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Understanding the Home Mortgage Interest Deduction, Part Two

by Laura Adams

In my last article, Understanding the Home Mortgage Interest Deduction, Part One, I gave you an introduction to the mortgage interest tax deduction and told you what’s required to claim it. You learned about the two major hurdles you have to jump over to qualify for it:

  1. You must have secured debt on a qualified home in which you have an ownership interest.
  2. You must file your federal income taxes using Form 1040 and itemize deductions on Schedule A.

Who Can Claim Home Mortgage Interest Deduction?

We covered what a secured debt is, the types of properties that qualify for this valuable tax deduction, and other situations like what happens if you rent out your second home or have a home office. We didn’t cover the ownership interest requirement—so that’s what I’m going to focus on in part two. I saved it for last because it seems to be the piece that confuses people the most.

What if You Own a Home But Are Not on the Mortgage?

time for taxesOne of the reasons people who are eligible to claim the mortgage interest deduction don’t claim it, is because they don’t get a copy of Form 1098, Mortgage Interest Statement. Mortgage lenders are required to send out Form 1098 each year to the borrower(s) on record. It shows how much you paid in interest, mortgage insurance, and deductible points during the year.

Let’s say you own a second home at the beach with your brother. The agreement you made and put in writing was that if your brother got the mortgage, you’d be responsible for some of the minor handy work and you’d each pay 50% of the mortgage. Both your names are on the title of the property but your brother is the only one listed on the mortgage—so he’ll be the only one who receives Form 1098. But since he paid half of the mortgage payments, he’s only entitled to 50% of the mortgage interest deduction and you’re entitled to the remaining 50%.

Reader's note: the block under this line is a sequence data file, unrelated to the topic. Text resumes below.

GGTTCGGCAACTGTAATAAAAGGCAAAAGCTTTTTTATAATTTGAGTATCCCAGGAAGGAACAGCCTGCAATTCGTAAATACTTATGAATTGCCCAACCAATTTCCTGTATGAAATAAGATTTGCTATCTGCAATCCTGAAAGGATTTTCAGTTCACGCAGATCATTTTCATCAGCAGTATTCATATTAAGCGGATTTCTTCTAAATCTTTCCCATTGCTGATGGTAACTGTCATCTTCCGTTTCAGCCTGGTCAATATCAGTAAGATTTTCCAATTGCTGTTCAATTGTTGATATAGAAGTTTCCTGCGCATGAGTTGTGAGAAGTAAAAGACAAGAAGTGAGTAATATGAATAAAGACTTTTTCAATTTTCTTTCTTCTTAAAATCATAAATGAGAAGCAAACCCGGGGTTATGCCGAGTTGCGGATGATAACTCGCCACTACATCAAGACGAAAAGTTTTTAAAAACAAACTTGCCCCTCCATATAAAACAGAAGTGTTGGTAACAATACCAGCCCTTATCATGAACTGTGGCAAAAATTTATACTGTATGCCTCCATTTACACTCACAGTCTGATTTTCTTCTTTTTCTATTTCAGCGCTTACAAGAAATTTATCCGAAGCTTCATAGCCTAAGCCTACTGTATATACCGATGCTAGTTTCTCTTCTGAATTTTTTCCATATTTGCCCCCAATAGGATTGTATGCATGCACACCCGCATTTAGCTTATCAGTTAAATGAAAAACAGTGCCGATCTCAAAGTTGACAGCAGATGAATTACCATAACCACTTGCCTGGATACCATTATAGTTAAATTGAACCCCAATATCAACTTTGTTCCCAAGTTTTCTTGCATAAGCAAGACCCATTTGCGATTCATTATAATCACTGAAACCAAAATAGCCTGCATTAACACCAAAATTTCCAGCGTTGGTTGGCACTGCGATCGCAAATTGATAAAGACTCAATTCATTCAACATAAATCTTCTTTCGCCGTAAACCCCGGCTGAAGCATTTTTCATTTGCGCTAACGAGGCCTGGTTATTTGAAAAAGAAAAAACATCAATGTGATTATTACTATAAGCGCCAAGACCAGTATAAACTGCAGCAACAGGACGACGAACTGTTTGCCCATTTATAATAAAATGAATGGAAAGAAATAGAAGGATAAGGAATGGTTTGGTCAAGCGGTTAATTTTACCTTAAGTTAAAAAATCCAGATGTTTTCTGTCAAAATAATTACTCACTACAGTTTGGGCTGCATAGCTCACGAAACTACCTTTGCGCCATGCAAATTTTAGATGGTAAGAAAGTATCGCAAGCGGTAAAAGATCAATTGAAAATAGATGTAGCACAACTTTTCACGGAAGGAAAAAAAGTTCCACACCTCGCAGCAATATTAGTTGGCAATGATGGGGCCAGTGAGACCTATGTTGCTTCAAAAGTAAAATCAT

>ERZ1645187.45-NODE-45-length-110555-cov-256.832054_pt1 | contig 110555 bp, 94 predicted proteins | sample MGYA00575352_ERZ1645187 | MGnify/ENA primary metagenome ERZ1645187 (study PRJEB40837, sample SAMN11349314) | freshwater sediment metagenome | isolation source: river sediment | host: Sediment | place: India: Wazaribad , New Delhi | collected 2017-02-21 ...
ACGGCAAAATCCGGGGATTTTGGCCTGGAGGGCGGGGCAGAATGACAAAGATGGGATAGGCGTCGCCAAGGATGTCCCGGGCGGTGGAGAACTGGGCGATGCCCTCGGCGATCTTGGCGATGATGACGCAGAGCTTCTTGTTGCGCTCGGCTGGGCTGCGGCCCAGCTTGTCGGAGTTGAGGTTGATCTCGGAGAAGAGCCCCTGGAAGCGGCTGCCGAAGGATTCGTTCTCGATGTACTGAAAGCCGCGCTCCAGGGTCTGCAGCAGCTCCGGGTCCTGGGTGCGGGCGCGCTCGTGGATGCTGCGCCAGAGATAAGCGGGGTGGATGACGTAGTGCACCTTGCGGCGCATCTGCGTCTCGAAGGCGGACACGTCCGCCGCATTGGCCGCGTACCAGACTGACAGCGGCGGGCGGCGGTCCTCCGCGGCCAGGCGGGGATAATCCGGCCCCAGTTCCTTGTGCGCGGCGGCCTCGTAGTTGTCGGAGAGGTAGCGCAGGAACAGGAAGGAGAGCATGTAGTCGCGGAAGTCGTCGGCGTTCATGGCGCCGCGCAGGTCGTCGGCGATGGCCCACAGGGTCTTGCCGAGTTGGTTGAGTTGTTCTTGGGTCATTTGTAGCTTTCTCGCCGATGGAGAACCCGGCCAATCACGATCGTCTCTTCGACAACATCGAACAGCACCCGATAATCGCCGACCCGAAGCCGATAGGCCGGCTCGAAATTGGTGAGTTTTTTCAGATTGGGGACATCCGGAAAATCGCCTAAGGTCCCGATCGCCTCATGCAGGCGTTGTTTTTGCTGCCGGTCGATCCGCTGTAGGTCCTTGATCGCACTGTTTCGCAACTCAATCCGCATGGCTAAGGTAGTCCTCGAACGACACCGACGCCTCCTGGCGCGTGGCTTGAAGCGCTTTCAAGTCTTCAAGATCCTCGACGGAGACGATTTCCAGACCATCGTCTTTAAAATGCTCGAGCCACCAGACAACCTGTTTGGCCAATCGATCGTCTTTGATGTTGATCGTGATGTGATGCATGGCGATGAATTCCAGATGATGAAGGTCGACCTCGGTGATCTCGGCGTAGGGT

Ideally, you should get a copy of Form 1098 from your brother to submit with your tax return. You should also:

  • write a note explaining that you’re an owner of the property even though your name isn’t on the mortgage
  • include your brother’s name and address as the person who did receive Form 1098
  • show how much of the mortgage interest each of you paid

So, it doesn’t matter who receives Form 1098—if you own a qualified home with someone else and you paid mortgage interest (and itemize deductions on Schedule A), you can claim your share of the money-saving mortgage interest tax deduction.

What if You Own a Home But Are Not on the Mortgage or Title?

Another issue that comes up is whether or not you can claim the mortgage interest deduction when you’re not on the mortgage or on the title to a property. Here’s a question that I received:

My fiancé bought a home last year but I’m not on the title since my credit was not up to par. My fiancé does not work and I pay the mortgage. My question is if there’s any way I can benefit from this on my taxes or is it a complete loss for me?

In order to claim the mortgage interest deduction, you must have an ownership interest in a qualified property and be responsible for a secured debt. You’re not allowed to claim the mortgage interest deduction for someone else’s debt. So the answer to the question depends on whether the fiancé considers you an equitable owner or a renter. Without being on the title of the property or having a written agreement that you’re an owner who is indebted for the mortgage, you cannot claim the mortgage interest deduction.

What Amount of Mortgage Interest Can Co-owners Claim?